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Joe Fogg
File:Joe Fogg Case football 1908 head coach.jpg
Coach Joe Fogg during the 1908 season
Sport(s)Football
Biographical details
Born(1882-07-06)July 6, 1882
Mount Vernon, Iowa
DiedDecember 2, 1946(1946-12-02) (aged 64)
Shaker Heights, Ohio
Playing career
Position(s)Quarterback
Head coaching record
Overall26–8–4
Accomplishments and honors
Awards
* Ohio League Runner-up (1904)
  • Case Western Reserve Varsity Hall of Fame (1986)

Joseph Graham Fogg (July 6, 1882 – December 2, 1946) was an American football player for the Wisconsin Badgers and the Akron East Ends. Born in Mount Vernon, Iowa, he was also the founder and president of the Cleveland Touchdown Club as well as prominent attorney in Cleveland, Ohio. From 1909 until his death in 1946, he was a law partner at Calfee & Fogg, today known as Calfee, Halter & Griswold LLP.[1] During the beginning of his law career, he practiced part-time and coached the East High School football team. From 1907 to 1910, he was the head football coach at Case School of Applied Science, now known as Case Western Reserve University. He was later inducted into the school's varsity hall of fame on April 4, 1986.

From 1898–1899, Fogg served with the 49th Iowa Volunteer Infantry, Company "A" during the Spanish–American War.[2]

Fogg was also a part-owner of the Cleveland Rams of the National Football League.

Playing careerEdit

File:Wisconsin1903FootballTeam.jpg

Collegiate careerEdit

Fogg played quarterback for the Wisconsin Badgers from 1901–1903, starting during the 1902 and 1903 seasons.

1904 Akron–Massillon Ohio League ChampionshipEdit

For one season, Fogg played professional football as quarterback for the Akron East Ends in 1904.

In a Thanksgiving Day game between the Massillon Tigers and Akron East Ends was scheduled to determine the champion of the "Ohio League", which was the direct predecessor to the modern National Football League. During the game Massillon score the first touchdown of the game (which counted as five points at the time) and made the extra point to make the score 6–0. In the last moments of the game though, Akron scored a touchdown to make the score 6–5. Fogg, who was Akron's quarterback, had to make the extra point in order for East Ends to get a share of the title. Under the rules of the time, an extra point came on a free kick straight out from where the touchdown was scored (a rule still in place in both codes of rugby but not in American football, which abolished it upon the creation of hash marks in 1932). This made for a very difficult kick by Fogg since the touchdown was scored on a difficult angle from the goal posts and he had to deal with a crosswind blowing. Fogg missed the extra point as Massillon won the title outright 6-5.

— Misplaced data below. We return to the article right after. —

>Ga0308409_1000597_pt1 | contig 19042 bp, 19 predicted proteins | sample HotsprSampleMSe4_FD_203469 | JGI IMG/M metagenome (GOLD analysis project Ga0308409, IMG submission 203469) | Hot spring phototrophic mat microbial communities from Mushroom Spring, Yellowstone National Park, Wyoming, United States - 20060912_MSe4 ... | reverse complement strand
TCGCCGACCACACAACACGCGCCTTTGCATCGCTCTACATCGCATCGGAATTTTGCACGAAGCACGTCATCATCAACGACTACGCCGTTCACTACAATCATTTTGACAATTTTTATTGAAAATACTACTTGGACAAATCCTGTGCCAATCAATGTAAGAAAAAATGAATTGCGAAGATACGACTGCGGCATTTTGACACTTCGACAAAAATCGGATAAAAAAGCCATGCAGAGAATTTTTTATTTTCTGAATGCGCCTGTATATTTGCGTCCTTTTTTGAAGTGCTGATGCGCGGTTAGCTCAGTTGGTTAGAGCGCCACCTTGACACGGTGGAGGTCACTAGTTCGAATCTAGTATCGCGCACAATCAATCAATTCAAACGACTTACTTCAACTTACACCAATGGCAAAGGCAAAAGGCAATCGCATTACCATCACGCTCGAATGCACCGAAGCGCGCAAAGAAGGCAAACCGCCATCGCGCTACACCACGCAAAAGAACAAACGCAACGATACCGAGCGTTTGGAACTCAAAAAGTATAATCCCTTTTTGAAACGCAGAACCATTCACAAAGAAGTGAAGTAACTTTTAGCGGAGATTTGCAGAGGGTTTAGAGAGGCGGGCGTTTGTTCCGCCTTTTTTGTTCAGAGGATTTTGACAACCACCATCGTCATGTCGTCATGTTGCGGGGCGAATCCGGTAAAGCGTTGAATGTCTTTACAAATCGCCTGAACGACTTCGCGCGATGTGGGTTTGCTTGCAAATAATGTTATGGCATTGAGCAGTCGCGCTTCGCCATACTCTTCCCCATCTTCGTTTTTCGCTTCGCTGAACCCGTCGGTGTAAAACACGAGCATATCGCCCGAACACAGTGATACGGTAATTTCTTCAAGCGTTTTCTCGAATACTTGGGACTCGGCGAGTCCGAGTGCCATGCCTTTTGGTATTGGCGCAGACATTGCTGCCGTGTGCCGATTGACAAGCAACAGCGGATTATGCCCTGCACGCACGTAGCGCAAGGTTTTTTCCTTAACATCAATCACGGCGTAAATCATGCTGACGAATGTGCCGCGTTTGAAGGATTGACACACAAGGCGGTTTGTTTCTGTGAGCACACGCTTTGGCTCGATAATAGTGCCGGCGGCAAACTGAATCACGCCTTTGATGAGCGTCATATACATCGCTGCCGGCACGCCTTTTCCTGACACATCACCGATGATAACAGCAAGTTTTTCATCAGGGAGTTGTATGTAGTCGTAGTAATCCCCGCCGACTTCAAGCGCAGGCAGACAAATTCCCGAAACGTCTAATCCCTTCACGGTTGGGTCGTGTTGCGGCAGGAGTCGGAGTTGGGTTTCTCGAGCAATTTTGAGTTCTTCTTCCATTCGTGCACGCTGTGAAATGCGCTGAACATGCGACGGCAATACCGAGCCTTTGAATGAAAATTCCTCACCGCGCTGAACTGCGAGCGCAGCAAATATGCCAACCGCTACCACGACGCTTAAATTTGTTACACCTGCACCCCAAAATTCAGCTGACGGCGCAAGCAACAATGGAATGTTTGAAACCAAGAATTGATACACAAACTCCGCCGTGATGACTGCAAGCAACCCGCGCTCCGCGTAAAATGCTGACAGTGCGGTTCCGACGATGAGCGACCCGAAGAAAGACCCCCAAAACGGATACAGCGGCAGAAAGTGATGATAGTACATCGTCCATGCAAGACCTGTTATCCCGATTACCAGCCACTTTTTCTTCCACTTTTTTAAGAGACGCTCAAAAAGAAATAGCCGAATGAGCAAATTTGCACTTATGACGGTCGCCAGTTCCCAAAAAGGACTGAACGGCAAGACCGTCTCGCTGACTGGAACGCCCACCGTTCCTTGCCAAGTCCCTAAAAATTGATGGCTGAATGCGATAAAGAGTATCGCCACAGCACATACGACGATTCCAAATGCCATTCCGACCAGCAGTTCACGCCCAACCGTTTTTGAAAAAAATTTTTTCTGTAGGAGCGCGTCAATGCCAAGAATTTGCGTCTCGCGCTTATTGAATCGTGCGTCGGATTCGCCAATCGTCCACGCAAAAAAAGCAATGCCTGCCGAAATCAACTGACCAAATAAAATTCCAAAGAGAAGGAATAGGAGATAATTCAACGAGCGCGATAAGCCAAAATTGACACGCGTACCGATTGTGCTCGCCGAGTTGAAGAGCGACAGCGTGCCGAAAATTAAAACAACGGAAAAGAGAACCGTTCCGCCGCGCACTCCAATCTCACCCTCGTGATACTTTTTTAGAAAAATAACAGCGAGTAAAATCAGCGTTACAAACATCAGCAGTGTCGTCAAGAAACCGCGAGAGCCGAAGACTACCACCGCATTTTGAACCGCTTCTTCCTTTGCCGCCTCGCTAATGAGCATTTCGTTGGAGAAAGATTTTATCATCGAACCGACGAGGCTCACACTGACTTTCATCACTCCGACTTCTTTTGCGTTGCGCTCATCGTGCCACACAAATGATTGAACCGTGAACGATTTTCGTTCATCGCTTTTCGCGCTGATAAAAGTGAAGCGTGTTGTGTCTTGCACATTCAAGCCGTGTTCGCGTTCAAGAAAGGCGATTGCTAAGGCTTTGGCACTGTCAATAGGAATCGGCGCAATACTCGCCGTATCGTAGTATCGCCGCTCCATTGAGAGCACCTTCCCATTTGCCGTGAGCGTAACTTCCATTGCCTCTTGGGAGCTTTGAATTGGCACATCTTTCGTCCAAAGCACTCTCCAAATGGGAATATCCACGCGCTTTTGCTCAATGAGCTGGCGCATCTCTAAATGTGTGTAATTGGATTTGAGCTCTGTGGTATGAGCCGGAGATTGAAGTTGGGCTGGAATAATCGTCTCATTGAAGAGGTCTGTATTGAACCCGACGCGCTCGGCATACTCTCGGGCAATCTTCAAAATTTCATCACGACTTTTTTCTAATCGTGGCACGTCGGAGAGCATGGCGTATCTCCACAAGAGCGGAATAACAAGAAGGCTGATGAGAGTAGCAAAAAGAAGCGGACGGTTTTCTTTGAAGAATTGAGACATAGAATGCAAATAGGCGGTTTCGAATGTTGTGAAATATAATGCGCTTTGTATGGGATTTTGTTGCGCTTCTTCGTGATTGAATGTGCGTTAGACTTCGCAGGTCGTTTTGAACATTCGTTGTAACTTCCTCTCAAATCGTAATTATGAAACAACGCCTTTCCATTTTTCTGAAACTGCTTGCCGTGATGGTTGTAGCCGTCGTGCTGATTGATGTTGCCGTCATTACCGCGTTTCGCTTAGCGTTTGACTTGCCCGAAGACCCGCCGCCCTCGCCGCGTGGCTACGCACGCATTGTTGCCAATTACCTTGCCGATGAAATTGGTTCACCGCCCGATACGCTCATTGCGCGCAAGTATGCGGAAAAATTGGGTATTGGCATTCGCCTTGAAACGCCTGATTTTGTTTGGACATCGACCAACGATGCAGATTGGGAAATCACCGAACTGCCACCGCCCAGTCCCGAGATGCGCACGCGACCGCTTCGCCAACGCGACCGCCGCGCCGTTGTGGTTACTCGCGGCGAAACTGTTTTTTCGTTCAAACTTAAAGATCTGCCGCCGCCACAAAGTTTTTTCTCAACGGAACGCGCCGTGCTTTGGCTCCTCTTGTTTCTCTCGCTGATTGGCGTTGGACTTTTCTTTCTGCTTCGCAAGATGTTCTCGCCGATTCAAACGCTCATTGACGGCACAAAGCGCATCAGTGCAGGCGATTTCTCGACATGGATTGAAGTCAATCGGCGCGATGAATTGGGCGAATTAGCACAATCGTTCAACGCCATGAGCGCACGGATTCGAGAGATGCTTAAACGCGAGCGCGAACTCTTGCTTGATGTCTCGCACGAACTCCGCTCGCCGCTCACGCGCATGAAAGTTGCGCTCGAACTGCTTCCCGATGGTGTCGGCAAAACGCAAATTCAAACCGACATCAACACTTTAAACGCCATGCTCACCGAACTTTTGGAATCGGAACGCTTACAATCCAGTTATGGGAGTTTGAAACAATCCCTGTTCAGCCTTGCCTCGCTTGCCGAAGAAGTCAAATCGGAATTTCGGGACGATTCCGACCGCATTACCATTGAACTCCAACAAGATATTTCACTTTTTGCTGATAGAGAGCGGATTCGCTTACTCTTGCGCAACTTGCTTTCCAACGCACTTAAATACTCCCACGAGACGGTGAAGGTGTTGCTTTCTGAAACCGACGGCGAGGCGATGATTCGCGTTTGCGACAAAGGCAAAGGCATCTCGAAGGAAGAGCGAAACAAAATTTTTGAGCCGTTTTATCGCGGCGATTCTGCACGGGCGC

Coaching careerEdit

Fogg began coaching football at East High School in Cleveland.[3]

While at Case Tech, Fogg continued the program success created by Coach Joseph Wentworth, who had won the first four football titles of the OAC. From 1907-1910, Fogg coached for a combined winning record of 26-8-4 (0.737).

Against the Ohio State Buckeyes, Fogg earned a perfect 4-0 record, where the Ohio State Championship Award was retired to the Case trophy case.[4] Against rival Western Reserve, Fogg struggled against the teams coached by William B. Seaman, going 0-2-1. After Coach Seaman's death, Fogg would finally defeat Western Reserve in 1910, who was coached by Xen C. Scott.[5]

Head coaching recordEdit

Year Team Overall Conference Standing Bowl/playoffs
Case (Ohio Athletic Conference) (1907–1910)
1907 Case 8–3 5–2
1908 Case 6–3–1 4–2–1
1909 Case 6–1–2 5–0–2
1910 Case 6–1–1 5–1
Case: 26–8–4 19–5–3
Total: 26–8–4
Indicates BCS bowl, Bowl Alliance or Bowl Coalition game.

LegacyEdit

File:Mausoleum 02 - Knollwood Cemetery.jpg

In 1909, Fogg partnered with Robert M. Calfee, renaming the firm Calfee & Fogg. He remained a longtime partner and leader at the firm until his death on December 2, 1946 from a cerebral hemorrhage. Today, the Cleveland-based law firm is known as Calfee, Halter & Griswold LLP.[6]

Fogg founded and served as the first president of the Cleveland Touchdown Club from 1938–1942.[7] In his honor every year, the Cleveland Touchdown Club's Joe Fogg Memorial Award is presented to the national collegiate player of the year in the Midwest. His son, Joe G. Fogg, Jr., was a 1941 graduate from Princeton University and served in the American Field Service during World War II. His unit, on active duty through Sicily, Italy, France, and Germany, ultimately evacuated the Bergen-Belsen concentration camp. He died on April 2, 1992.

Fogg is buried alongside his wife Mary at Knollwood Cemetery in Mayfield Heights, Ohio, inside the main mausoleum.

ReferencesEdit

Additional sourcesEdit

External linksEdit

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